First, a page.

Conlang Type: A Posteriori
Language Family: Indo-European
Script: Native script unknown, readily romanized (‘How convenient this should chance to be so’ says the conlanger!)
Mission: To create a fictional romanesque mediterranean language for use in an alternate history fantasy novel.
Tenu Tendana Samples
acnocerei alo wicerei alo esth
eio sei hiven nivenetar. acthe vwei ha iawra althiva…ava nekala via kivenwei thurthem: ictho a recthem
These represent the two best-known quotes of the ancient Ten of Tendana, Hiven Nivenetar. The former is an adage inscribed on coins and standards, and immortalized in the granite tympanum of the Library of the Tens. The maxim translates as:
To know all is to conquer all.
Such is the battle cry of the dominant “Rationality School” of the Krian elites of Tendana.
The second quotation begins Ha Iawra Althiva, a literary romance in Hiven’s voice derived from the Chronicle of the Tens, a dense history ascribed to Ten Hiven Nivenetar. This quote is certainly pseudepigraphal, invented by the author of Ha Iawra Althiva. It reads, in English:
I am Hiven of ghosts. Yesterday was the Last Season…My sick love/affection killed all: from fish to king.
An Indo-European Conlang
The mission of Tenu Tendana as a conlang is to evoke the Classical Greek and Roman world while clearly representing that it belongs to neither. In order to feel romanesque, and for a reader to be able to parse it, I have allowed myself the laziness of allowing Tenu Tendana to dress itself easily in the Roman alphabet.
Like Greek and Latin, Tenu Tendana (“the Tongue of Tendana”) derives by regular sound changes from Indo-European, and specifically from roots attested in Mediterranean IE, avoiding later, northern-only roots. For example, Latin gnosco and Greek gignosko, “know”, both come from Proto-Indo European
For Tenu Tendana, this Lovecraftian, nearly-unpronounceable PIE string has become acnocerei. Early Krians tended to deform difficult consonant clusters to make them easier to pronounce, similar to Greek and Arabic; in Tenu Tendana, this is accomplished by adding an initial vowel a-. A primal g usually (with regular exceptions) becomes a modern /k/, which, like in Medieval Latin and modern English, has softened before e and i to /s/. Similar to most Indo-European languages, Tenu Tendana has also lost interest in aspiration, which, though it may be happening in places, is not recognized or written. Therefore the ancestral h is lost.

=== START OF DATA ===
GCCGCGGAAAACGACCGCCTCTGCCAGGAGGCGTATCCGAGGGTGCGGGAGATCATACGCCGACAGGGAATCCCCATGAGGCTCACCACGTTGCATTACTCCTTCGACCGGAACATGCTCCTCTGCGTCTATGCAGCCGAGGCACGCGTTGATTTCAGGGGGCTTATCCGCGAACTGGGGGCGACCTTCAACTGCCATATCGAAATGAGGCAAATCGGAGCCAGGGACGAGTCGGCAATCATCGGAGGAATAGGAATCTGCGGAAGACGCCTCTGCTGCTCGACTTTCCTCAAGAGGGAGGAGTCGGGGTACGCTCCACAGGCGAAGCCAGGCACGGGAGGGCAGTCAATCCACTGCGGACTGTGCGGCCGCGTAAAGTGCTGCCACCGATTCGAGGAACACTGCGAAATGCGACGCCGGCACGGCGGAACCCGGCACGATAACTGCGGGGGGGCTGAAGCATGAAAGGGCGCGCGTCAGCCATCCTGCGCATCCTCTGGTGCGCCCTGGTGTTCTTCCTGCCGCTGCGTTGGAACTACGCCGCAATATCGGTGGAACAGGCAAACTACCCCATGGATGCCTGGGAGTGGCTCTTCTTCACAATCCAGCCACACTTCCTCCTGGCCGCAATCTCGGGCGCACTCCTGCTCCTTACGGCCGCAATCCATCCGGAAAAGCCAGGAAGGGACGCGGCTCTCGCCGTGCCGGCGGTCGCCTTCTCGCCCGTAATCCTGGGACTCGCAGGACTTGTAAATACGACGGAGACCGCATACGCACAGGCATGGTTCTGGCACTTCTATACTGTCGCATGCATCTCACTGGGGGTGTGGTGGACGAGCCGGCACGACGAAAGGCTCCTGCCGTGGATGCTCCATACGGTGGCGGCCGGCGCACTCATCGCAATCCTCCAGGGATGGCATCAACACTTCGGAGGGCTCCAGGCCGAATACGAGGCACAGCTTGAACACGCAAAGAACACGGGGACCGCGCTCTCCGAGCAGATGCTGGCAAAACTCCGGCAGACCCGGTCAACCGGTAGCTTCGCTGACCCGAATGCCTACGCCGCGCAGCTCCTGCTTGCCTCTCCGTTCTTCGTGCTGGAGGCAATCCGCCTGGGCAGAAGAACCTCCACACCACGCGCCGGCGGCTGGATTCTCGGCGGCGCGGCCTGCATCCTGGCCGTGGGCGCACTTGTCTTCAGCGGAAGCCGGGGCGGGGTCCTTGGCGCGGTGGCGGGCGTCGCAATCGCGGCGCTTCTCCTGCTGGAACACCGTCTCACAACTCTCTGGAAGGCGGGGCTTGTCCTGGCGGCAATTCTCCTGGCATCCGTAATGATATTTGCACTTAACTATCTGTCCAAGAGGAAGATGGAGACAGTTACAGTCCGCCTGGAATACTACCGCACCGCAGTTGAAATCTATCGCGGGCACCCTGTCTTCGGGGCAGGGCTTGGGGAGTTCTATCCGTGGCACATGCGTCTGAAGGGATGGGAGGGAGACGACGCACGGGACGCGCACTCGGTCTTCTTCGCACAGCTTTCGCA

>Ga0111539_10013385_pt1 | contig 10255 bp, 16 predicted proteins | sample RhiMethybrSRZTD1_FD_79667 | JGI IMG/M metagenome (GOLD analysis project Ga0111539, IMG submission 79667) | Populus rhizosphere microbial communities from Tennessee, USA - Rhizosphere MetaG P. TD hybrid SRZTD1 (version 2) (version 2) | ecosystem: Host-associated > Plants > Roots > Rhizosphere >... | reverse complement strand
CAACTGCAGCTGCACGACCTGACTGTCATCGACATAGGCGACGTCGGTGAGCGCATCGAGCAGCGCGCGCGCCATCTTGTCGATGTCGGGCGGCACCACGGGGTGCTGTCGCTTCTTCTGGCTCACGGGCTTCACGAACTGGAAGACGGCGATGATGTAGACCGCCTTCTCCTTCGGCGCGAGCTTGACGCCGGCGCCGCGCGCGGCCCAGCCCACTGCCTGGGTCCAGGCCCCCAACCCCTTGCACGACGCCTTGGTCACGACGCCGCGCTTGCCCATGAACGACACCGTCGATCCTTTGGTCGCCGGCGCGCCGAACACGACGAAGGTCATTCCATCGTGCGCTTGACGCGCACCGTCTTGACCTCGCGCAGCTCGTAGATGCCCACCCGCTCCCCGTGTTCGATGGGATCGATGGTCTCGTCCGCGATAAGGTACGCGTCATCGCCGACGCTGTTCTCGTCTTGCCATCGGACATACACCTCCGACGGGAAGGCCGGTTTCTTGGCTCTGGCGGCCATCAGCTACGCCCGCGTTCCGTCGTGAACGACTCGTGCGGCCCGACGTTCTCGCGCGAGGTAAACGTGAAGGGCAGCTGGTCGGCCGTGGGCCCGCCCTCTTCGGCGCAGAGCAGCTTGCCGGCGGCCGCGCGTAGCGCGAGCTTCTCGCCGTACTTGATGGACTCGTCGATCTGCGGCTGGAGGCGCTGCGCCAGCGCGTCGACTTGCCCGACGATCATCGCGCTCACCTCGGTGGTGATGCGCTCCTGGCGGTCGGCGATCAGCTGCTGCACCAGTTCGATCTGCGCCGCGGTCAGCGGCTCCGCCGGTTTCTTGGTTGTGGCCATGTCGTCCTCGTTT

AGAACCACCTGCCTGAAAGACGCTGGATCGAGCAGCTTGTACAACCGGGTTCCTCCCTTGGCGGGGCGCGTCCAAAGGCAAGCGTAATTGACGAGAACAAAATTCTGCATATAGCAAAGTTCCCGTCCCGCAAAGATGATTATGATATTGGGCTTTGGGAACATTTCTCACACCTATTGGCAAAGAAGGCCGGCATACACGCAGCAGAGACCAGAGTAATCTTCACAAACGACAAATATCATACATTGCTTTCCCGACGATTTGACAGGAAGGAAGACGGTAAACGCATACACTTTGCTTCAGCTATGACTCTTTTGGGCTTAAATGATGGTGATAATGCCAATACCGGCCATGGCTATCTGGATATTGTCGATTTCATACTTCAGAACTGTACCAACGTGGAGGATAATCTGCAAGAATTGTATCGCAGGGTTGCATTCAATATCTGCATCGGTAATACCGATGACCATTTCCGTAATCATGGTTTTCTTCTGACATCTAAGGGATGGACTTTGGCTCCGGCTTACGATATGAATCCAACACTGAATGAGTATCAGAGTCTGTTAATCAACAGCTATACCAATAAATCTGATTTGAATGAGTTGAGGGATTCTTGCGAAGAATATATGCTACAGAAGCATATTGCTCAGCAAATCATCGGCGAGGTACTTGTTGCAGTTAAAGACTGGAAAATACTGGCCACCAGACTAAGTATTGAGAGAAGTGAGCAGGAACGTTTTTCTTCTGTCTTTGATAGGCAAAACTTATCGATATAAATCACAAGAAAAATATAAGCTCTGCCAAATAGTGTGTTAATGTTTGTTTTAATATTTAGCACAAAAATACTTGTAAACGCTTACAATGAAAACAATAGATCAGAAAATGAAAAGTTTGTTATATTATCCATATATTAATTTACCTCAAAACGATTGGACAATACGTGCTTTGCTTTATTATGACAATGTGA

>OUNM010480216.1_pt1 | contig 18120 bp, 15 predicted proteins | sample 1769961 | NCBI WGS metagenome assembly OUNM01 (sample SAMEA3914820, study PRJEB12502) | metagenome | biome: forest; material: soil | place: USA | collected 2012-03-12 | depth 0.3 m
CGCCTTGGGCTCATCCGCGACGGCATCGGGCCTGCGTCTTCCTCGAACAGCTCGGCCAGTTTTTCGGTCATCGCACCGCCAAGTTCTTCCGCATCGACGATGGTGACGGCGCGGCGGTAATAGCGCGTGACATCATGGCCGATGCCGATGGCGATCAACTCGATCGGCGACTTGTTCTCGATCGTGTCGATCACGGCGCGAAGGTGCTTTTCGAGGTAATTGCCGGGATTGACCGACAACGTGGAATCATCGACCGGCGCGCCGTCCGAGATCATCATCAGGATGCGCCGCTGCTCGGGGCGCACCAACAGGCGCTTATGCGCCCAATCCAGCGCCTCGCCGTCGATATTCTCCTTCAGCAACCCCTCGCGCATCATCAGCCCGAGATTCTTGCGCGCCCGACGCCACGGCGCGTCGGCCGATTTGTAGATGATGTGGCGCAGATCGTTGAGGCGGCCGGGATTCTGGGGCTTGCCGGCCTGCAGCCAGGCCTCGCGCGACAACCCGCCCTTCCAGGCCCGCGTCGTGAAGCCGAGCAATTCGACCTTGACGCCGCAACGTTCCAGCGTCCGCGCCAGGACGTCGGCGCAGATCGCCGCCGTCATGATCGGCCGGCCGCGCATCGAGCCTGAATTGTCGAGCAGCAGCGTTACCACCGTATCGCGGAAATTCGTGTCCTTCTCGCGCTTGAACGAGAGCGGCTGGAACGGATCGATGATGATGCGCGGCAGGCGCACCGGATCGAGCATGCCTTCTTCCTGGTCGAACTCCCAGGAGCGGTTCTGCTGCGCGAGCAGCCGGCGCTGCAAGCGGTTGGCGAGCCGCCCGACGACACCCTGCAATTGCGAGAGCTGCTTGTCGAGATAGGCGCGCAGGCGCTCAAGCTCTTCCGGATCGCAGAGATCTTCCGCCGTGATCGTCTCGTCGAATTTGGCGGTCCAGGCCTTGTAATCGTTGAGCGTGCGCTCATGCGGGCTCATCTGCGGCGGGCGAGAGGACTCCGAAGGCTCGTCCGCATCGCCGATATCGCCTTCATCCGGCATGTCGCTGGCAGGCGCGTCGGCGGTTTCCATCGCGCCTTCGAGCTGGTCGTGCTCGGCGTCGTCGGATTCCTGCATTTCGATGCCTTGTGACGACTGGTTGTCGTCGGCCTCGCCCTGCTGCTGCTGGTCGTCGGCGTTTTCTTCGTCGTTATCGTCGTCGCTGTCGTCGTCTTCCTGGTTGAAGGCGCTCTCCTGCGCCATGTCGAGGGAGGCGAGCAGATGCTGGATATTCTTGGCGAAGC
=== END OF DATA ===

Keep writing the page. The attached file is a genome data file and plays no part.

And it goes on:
In the second quotation, acthe can be compared easily to Greek khthes, “yesterday.” It is also related, more distantly, to the yes- in yesterday. The protoform is reconstructed as
Again, the difficulty of the initial consonant cluster is mitigated by prepending a vowel. Additionally, the consonants have been swapped, which we see also in the Greek. This prepended vowel alters emphasis. In Tenu Tendana, stress usually occurs on the penultimate syllable as it does in Spanish. In the protoform, there was only one syllable in this root, which got the emphasis by default; now the leading a- gets the emphasis. Again, h is lost. Also, complex vowels with a leading or trailing glide, /j/ or /w/, e.g. the y in *dʰǵʰyes-, tend to be simplified by omission of the glide. (However, in ancestral ei or ew, the e gets the flavor of the glide, becoming i or u, respectively.)
I believe many conlangers have a language project that follows them around for years, evolving terribly as they mature, tending to become the most complex and developed language in that conlanger’s portfolio; I would guess frequently this is also that designer’s first conlang. This is true of my relationship to Tenu Tendana.
The precursor of Tenu Tendana began thirteen years ago, when I was in high school, as a crude and immature attempt at a language that, in retrospect, was clearly only a clumsy re-lex of Spanish with mostly Latin roots. And its purpose then was decidedly different. It was not designed for fictional characters in a fictional country, but as an ideal language that in my teenage fantasies I would have liked real people to speak. (What, isn’t that what teenage fantasies are?) As I have since gained greater understanding of historical linguistics, and reality in general, the language has grown, and, also, eventually merged entirely with a fantasy world I began creating around the same time. And I should say, though I’ve learned much, I am still no linguist, I only play one on the Internet.